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Do you seek naturalization or ajustment of status?

NOTE: The processes of adjustment of status through 245i protection and going through naturalization later, can be frustrating and complicated procedures.

There are many important choices to make in this confusing process. Any error made along the way could prevent you from obtaining any sort of immigration benefit. This site was created to give you the information you need to make the right decisions. However, it cannot in any way replace the counsel from a Florida immigration naturalization service lawyer or Florida immigration naturalization service attorney or any immigration lawyers in USA.

If you haven’t already done so, stop right now and read our homepage. It’s full of surprising information that could save you a great deal of time and money. Once you’ve read through the homepage, come back here to find out more about your particular situation and how you can benefit from 245i protection for your adjustment of status (green card) and ultimate naturalization.

Benefits of 245i protection

American citizenship laws and immigration laws allow qualified individuals to enter the United States as lawful permanent residents (“green card” holders) after they obtain immigrant visas from a consulate or embassy outside the United States or, for many immigrants already lawfully in the United States, through a process called “adjustment of status.”

If you entered the United States unlawfully (illegal immigration), if you entered with permission but did not stay in lawful status, or if you worked without permission, you normally would have to leave the United States in order to apply for an immigrant visa.

HOWEVER, special rules under section 245i of the Immigration Nationality Act may allow you to apply to adjust status without leaving the United States, and ultimately seek naturalization.

You might need section 245i protection if you:

  • Entered the U.S. without being inspected by an Immigration official.
  • Stayed in the U.S. longer than allowed by Immigration.
  • Entered the U.S. as a worker on an aircraft or ship (crewman).
  • Entered the U.S. as a “Transit Without Visa.”
  • Failed to continuously maintain a lawful status since your entry into the US.
  • Worked in the U.S. without Immigration permission.
  • Entered as an “S” nonimmigrant (relates to witnesses about criminal or terrorism matters).
  • Are seeking a work-related visa and are out of status at the time of filing the application to adjust status (Form I-485).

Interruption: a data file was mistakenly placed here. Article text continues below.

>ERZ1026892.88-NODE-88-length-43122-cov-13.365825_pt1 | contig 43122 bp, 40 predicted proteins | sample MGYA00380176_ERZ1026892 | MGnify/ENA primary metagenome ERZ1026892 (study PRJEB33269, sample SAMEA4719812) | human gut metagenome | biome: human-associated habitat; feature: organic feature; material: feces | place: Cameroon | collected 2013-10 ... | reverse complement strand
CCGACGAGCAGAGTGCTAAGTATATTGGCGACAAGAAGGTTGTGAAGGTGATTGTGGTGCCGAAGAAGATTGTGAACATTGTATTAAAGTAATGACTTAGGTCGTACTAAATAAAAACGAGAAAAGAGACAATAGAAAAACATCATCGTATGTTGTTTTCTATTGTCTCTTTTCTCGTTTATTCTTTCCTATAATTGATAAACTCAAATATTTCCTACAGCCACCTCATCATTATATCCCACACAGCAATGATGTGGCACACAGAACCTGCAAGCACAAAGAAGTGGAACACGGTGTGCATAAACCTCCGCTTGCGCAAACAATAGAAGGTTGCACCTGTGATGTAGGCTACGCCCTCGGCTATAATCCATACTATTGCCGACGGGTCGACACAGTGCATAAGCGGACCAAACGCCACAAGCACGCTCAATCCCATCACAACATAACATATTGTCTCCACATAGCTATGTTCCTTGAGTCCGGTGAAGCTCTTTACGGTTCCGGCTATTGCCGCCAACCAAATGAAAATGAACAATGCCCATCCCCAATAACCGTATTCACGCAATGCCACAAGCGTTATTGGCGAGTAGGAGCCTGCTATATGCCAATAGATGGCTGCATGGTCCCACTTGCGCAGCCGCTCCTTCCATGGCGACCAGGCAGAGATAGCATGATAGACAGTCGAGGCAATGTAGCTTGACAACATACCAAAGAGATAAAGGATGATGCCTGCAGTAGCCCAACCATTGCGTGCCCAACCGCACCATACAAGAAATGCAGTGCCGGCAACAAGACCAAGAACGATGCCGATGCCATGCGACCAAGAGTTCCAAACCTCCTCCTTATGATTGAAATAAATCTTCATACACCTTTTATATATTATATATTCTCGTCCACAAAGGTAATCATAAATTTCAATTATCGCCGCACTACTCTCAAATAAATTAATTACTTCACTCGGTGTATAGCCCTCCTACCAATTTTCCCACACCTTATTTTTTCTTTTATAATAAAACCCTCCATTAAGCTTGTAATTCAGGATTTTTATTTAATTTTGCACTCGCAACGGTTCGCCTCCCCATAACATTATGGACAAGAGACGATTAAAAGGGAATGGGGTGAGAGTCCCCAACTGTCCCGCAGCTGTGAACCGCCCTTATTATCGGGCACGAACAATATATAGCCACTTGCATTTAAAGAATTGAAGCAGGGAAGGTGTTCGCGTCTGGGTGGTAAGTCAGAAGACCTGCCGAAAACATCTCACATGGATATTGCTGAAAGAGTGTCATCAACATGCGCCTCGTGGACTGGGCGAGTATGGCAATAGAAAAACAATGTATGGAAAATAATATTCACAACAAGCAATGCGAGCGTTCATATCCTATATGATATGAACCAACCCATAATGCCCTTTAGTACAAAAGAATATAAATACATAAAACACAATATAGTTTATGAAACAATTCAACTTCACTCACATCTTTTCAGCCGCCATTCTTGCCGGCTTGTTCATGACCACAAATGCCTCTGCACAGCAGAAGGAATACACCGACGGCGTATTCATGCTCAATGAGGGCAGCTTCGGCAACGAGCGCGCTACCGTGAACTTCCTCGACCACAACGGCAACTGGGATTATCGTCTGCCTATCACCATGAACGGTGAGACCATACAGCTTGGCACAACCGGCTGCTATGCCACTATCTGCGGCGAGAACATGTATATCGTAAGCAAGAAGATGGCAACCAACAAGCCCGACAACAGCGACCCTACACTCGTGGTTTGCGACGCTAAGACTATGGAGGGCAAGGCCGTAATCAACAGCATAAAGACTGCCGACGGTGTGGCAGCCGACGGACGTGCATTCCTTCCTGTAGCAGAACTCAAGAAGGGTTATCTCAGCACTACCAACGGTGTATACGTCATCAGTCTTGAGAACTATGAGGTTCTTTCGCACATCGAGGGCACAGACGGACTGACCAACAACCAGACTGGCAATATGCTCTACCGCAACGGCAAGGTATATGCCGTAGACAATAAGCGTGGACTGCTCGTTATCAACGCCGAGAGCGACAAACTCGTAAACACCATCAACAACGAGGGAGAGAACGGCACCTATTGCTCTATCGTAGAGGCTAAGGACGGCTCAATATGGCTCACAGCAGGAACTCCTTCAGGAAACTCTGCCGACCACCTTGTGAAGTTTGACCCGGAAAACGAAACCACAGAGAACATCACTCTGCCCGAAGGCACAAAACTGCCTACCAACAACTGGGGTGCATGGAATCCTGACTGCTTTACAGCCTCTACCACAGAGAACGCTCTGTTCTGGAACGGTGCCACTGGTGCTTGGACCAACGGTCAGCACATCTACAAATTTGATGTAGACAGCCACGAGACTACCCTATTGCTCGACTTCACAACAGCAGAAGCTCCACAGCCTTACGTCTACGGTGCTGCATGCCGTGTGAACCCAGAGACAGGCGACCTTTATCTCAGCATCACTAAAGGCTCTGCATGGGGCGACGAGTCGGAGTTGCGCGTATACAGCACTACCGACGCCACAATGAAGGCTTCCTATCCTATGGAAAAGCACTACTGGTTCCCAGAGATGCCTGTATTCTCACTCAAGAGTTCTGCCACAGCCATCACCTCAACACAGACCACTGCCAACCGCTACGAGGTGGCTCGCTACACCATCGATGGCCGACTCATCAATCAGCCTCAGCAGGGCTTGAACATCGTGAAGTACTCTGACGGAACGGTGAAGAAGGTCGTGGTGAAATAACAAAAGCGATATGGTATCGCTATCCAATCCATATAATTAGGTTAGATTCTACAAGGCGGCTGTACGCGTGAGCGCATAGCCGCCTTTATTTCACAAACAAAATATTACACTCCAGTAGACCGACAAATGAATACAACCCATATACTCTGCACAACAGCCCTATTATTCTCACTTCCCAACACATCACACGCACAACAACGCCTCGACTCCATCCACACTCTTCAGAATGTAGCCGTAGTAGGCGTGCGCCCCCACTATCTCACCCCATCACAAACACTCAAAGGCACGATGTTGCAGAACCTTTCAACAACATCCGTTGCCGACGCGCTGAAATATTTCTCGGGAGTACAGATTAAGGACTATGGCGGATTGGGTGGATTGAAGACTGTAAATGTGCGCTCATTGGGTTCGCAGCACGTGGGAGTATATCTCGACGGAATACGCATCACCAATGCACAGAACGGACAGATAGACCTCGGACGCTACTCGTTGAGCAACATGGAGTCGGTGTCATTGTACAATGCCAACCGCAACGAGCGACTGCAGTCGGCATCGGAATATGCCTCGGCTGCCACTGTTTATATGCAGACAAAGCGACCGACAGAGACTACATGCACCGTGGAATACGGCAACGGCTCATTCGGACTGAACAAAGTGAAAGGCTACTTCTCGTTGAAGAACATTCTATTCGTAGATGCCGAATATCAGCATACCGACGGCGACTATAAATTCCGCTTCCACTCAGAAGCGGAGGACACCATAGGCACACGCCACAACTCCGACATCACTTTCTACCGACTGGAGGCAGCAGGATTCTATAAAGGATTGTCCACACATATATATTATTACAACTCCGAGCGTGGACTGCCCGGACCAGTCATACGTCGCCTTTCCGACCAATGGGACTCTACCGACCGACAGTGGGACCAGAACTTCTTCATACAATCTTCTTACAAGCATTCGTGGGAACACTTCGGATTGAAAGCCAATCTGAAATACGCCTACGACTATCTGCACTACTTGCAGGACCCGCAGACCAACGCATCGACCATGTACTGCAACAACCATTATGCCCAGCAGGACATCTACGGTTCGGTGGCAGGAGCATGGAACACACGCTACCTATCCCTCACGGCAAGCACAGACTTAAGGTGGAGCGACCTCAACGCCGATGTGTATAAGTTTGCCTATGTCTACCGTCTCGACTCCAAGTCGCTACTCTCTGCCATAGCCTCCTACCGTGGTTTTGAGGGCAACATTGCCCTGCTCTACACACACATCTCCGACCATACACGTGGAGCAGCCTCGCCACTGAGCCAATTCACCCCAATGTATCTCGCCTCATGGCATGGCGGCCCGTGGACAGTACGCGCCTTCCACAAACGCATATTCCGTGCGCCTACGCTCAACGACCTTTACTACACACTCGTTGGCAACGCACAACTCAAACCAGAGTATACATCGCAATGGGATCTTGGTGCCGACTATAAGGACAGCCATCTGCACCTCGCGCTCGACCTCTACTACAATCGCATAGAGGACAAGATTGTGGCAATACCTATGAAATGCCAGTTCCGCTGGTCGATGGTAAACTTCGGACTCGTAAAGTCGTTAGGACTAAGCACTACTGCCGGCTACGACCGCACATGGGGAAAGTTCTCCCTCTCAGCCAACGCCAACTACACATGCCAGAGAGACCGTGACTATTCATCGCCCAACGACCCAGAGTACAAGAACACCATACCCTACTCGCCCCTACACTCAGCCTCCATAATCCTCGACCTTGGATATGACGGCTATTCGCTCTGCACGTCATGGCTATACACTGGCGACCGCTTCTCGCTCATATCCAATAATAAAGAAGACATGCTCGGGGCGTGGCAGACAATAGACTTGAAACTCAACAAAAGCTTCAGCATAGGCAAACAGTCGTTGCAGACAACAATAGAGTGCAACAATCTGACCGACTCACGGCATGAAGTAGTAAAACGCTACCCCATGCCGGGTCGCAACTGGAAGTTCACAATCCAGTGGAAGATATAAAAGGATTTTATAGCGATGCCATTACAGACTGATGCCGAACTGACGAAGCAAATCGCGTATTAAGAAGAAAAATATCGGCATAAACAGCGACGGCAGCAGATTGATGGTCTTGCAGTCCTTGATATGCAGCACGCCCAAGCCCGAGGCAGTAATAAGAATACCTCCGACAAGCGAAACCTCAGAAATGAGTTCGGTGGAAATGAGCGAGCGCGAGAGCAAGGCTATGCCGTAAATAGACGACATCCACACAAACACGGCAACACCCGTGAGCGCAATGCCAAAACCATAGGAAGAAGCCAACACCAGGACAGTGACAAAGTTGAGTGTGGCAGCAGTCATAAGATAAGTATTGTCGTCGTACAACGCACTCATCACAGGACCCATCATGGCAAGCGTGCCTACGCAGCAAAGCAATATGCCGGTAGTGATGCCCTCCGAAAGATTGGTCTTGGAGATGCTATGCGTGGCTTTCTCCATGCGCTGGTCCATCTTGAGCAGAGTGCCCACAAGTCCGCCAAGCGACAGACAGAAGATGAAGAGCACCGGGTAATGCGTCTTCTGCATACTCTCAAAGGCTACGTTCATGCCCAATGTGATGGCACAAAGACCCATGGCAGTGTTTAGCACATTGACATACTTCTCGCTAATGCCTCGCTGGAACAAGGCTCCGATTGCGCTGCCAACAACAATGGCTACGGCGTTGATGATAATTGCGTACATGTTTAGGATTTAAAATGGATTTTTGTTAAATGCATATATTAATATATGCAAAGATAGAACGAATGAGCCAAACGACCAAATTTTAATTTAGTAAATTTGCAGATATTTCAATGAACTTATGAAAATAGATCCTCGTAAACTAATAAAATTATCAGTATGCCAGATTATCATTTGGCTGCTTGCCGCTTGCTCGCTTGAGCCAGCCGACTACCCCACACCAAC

• Worked in the U.S. while being an “unauthorized alien.”
NOTE: There are some groups that may not need to use section 245i protection.

The following groups of people do not need 245i protection:

  • The spouse or unmarried minor child of a U.S. citizen or the parent of a U.S. citizen child at least 21 years of age if he/she was inspected and lawfully admitted to the United States, but subsequently overstayed his/her authorized admission or worked without permission, may apply for adjustment of status (green card) under section 245(a) and does not need to use section 245i protection.
  • Certain persons who are eligible for certain employment-based immigrant visas and who were inspected and lawfully admitted to the United States, but have not violated their status or worked without permission for more than 180 days, do not have to apply for adjustment of status (Green card) under section 245i protection. They may be able to use section 245(k).

Who is Eligible for 245i protection?

Note: It is important to understand that the program offering 245i protection ended on April 2001. Thus, anyone that had already submitted some sort of petition to the bureau citizenship and immigration services –USCIS during that time can be eligible for 245i protection. Anyone who had not submitted any documentation on his/her case prior to April 30, 2001 will not be eligible for 245i protection.

You are eligible for protection under 245i if one of the reasons above prevents you from using the regular section 245 provision AND:

  • You are eligible to receive an immigrant visa and are admissible to the United States for permanent residence;
  • An immigrant visa is immediately available at the time your application is filed;
  • Your visa petition or application for labor certification that would qualify you to become an immigrant was filed on or before April 30, 2001, was approvable when filed; AND
  • If your petition or application was filed after January 1, 1998, then you must also prove that you were in the U.S. on December 21, 2000.

NOTE: If eligible for protection under 245i, you must pay the penalty fee of $1,000 and will be able to get your green card through adjustment of status (green card) without having to leave the United States and eventually seek naturalization.

As you can read from the above, determination of eligibility of protection under 245i is very technical. Because of this, I strongly recommend you seek advice from a Florida immigration naturalization service lawyer (also known as Florida immigration naturalization service attorney) or any immigration lawyers in USA.

It's not worth it to do this on your own to save a couple of dollars when in the end it might cost you your eligibility for protection under 245i, having to leave the US to obtain your green card, or even prevent you from being able to obtain your green card at all let alone your naturalization! Proceed with a good and trustworthy immigration lawyer in matters of adjustment of status (green card) or naturalization and best of luck to you!



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